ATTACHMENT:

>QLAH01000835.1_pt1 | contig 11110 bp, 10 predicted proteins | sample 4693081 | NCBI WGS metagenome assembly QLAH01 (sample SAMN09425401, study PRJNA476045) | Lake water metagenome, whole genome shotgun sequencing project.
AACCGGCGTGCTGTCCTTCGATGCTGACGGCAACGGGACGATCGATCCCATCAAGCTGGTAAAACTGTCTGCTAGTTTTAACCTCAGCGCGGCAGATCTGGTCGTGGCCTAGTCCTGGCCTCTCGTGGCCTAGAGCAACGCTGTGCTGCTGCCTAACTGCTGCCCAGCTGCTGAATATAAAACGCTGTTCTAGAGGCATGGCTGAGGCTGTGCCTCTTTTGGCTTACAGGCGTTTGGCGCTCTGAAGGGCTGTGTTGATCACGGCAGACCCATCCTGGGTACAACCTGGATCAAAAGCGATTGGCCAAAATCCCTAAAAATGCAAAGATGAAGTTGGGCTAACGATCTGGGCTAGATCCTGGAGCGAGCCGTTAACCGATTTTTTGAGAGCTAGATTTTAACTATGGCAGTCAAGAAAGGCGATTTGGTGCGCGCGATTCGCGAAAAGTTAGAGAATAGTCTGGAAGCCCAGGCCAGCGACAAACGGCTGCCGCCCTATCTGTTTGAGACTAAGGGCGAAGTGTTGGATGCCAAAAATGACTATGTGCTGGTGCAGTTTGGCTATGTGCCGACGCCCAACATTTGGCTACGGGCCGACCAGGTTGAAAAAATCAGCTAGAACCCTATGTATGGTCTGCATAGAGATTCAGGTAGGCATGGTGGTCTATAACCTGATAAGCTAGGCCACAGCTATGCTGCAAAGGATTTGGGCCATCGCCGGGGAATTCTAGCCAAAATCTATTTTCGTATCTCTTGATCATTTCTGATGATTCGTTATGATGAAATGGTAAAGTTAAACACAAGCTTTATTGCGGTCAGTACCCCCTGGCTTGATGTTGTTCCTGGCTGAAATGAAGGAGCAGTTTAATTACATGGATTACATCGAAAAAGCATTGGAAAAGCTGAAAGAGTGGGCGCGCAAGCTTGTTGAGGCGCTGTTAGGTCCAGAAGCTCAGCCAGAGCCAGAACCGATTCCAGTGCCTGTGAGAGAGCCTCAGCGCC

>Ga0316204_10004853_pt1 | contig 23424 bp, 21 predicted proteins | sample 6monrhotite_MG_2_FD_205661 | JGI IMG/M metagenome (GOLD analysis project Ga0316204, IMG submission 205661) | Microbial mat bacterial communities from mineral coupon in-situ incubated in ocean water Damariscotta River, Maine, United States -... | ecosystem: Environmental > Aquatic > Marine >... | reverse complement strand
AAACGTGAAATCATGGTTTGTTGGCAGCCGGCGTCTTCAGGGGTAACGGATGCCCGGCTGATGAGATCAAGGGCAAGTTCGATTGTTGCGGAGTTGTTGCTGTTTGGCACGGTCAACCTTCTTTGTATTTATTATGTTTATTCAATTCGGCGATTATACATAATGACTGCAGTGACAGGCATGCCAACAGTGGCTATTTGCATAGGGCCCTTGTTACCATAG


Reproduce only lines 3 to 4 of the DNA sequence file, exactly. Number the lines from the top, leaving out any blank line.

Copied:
>Ga0316204_10004853_pt1 | contig 23424 bp, 21 predicted proteins | sample 6monrhotite_MG_2_FD_205661 | JGI IMG/M metagenome (GOLD analysis project Ga0316204, IMG submission 205661) | Microbial mat bacterial communities from mineral coupon in-situ incubated in ocean water Damariscotta River, Maine, United States -... | ecosystem: Environmental > Aquatic > Marine >... | reverse complement strand
AAACGTGAAATCATGGTTTGTTGGCAGCCGGCGTCTTCAGGGGTAACGGATGCCCGGCTGATGAGATCAAGGGCAAGTTCGATTGTTGCGGAGTTGTTGCTGTTTGGCACGGTCAACCTTCTTTGTATTTATTATGTTTATTCAATTCGGCGATTATACATAATGACTGCAGTGACAGGCATGCCAACAGTGGCTATTTGCATAGGGCCCTTGTTACCATAG